I am not a Kobe fan. I am not a Lakers fan. Quite the opposite, in fact. I’ll actively antagonise my friends’ Kobe and Lakers fandom, poking and prodding in search of a bite.
That is the reason I was so shocked by how hard I took the news of Kobe Bryant’s death. Maybe it was some deep-seated admiration for the five-time champion that I would never admit to, maybe it was the fact I am four weeks away from being a father for the first time, maybe it was just the overall devastation to several families and millions more people around the world. It was the most awful of perfect storms that gave me a reality hit I don’t remember having felt before.
I had just opened my eyes and rolled over for my girlfriend to tell me the news and as I shot up, suddenly awake wider than ever, and reached for my phone the main thought running through my head was what I’m sure a lot of people would have been thinking as the news broke: “Nah, not Kobe. It must be a hoax or a mistake or something. Kobe’s invincible.”
Unfortunately, it was all too real, and as my heart filled and my eyes swelled, I couldn’t believe what I was reading.
Vale Kobe Bryant. (Tolga Adanali/Anadolu Agency via Getty Images)
This is the point in which my feelings totally took me by surprise. I don’t feel you can just glaze over the Colorado incident. Ultimately the case did not go to trial and went to a civil case before being settled out of court, but having read details of the case years later, I hated Kobe for what he had been accused of and for what that woman had gone through.
After his death, as I reflected on Kobe, I started to see a man who wanted to better himself and grow. He began to not only re-dedicate his life to his basketball, but also to being a better family man and person.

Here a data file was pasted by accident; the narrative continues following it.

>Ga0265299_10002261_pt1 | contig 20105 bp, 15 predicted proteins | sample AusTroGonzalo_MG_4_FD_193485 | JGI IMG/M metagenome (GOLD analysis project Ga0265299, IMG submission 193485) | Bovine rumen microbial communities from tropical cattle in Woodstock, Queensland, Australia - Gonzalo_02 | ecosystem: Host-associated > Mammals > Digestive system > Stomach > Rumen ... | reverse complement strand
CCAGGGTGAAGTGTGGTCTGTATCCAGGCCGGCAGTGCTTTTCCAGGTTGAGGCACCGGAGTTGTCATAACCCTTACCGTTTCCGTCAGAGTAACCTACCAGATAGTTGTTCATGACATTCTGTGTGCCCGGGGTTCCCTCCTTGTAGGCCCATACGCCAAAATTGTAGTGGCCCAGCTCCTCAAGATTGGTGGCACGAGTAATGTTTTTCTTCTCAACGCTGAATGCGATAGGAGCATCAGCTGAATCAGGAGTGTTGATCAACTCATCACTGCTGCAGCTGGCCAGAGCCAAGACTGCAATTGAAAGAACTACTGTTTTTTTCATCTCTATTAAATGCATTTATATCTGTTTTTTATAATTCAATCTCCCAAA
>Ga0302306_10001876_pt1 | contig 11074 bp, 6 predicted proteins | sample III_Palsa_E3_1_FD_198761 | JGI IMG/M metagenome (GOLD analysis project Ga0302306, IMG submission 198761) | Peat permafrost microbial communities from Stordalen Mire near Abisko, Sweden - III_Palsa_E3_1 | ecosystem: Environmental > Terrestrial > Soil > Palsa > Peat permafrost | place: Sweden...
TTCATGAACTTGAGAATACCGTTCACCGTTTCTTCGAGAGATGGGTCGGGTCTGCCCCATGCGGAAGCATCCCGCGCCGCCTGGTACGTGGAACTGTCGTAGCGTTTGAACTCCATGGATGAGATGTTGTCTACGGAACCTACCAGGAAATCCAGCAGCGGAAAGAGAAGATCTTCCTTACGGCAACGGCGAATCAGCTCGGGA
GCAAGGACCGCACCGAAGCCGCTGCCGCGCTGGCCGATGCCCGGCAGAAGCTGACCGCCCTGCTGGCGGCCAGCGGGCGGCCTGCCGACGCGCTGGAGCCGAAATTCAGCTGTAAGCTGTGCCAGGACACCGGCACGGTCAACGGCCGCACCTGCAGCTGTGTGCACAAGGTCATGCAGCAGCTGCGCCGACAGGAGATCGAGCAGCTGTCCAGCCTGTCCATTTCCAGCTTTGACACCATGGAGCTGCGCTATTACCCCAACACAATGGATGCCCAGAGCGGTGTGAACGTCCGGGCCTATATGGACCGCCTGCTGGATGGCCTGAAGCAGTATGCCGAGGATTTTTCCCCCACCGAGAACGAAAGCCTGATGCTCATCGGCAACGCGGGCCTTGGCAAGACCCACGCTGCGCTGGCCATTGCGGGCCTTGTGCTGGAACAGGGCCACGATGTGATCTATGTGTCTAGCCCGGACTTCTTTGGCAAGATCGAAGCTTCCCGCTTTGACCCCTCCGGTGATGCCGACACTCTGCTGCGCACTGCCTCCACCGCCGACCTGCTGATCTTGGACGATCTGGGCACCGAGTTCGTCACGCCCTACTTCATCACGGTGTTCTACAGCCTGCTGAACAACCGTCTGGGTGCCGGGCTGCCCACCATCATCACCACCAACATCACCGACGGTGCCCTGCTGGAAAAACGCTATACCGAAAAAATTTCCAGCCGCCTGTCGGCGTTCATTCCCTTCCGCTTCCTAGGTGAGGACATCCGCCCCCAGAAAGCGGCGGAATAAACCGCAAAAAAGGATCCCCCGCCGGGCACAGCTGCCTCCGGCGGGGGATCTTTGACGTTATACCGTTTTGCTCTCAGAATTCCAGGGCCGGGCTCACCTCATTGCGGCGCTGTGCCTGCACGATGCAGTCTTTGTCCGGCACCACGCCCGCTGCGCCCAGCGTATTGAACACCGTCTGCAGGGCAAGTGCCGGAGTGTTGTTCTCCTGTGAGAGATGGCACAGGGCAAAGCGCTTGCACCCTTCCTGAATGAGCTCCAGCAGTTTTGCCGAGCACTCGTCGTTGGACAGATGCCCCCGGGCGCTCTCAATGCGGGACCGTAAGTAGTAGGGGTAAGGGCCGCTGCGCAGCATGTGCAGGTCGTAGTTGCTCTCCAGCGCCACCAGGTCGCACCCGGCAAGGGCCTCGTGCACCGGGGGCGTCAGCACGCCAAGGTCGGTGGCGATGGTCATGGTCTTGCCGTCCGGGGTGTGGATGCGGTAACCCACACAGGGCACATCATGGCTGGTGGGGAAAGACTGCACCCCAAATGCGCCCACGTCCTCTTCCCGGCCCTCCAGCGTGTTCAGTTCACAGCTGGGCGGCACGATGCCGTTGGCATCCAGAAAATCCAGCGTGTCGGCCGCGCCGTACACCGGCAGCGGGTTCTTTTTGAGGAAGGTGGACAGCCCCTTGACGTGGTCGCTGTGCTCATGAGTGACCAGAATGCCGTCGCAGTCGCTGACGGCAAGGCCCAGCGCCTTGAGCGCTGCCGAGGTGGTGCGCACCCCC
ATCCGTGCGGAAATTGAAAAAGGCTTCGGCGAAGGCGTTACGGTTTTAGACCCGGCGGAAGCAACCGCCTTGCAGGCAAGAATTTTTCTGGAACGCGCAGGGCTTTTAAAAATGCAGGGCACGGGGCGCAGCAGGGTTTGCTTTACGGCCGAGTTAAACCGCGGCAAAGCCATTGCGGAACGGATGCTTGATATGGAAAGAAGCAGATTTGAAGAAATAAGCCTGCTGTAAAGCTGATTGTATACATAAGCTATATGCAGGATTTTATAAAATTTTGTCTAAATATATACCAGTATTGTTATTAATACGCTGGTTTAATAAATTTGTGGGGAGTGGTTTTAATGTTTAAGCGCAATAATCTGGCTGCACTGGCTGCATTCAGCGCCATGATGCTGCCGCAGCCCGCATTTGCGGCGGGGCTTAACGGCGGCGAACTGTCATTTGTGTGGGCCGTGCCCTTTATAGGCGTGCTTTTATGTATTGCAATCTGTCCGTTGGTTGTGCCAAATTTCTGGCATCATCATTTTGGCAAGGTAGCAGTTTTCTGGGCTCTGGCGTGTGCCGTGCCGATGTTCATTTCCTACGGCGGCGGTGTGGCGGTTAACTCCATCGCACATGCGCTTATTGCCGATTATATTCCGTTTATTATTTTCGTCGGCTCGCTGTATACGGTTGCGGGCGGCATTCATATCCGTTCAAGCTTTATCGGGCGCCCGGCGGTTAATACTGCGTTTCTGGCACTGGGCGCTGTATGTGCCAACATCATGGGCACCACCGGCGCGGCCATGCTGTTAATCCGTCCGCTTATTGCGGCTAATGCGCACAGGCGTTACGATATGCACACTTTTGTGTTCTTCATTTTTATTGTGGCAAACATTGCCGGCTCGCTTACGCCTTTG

You can see the results as he managed to rebuild his reputation through the rest of his career and in retirement. You can read about it from the numerous accounts of his generosity of time and even financial aid, of which this is just one example:
You could see it in the joy on his kids’ faces whenever the camera cut to them when he went out and dropped a damn 60 piece in his last game. You could see it in every photo and video of him and Gigi, whether they were working out on the court, watching a game courtside while the master passed down knowledge to the student, or just hanging out as father and daughter.
You could see it in the fact that he wasn’t NBA superstar Kobe Bryant when he died, he was just a dad going to watch his kid play basketball. That last point is one that really sticks with me.
I reflected on these things throughout the day and came to the conclusion that many other people already had: I respected the hell out of Kobe Bryant.
I respected him because I hated him, I respected him because I rooted against him, I respected him because he was the ultimate villain to everyone not in the purple and gold, and I respect him still because, despite all these things, here I am pouring my heart out over him.
Kobe Bryant in action during his stellar NBA career. (AP Photo/Alex Gallardo)
He was an idol to many, he was a cold-blooded driving force, the closest thing to Michael Jordan we have seen, the creator of the Mamba mentality which so many people aspire to and use in their everyday lives.
He was a man who didn’t let a torn Achilles stop him – simply pinch the calf to make sure it stays in place long enough the take free throws – he was a man who would simply shoot left-handed if his right arm wasn’t hanging correctly, he would beat you at every aspect of the game and be damn sure to let you know about it. Winning was everything.
He is also the reason for my favourite vine:
Kobe leaves a hole far bigger than LA in this world and I truly hope he, his future superstar WNBA daughter Gigi, and the other seven passengers involved in this tragedy rest in peace.
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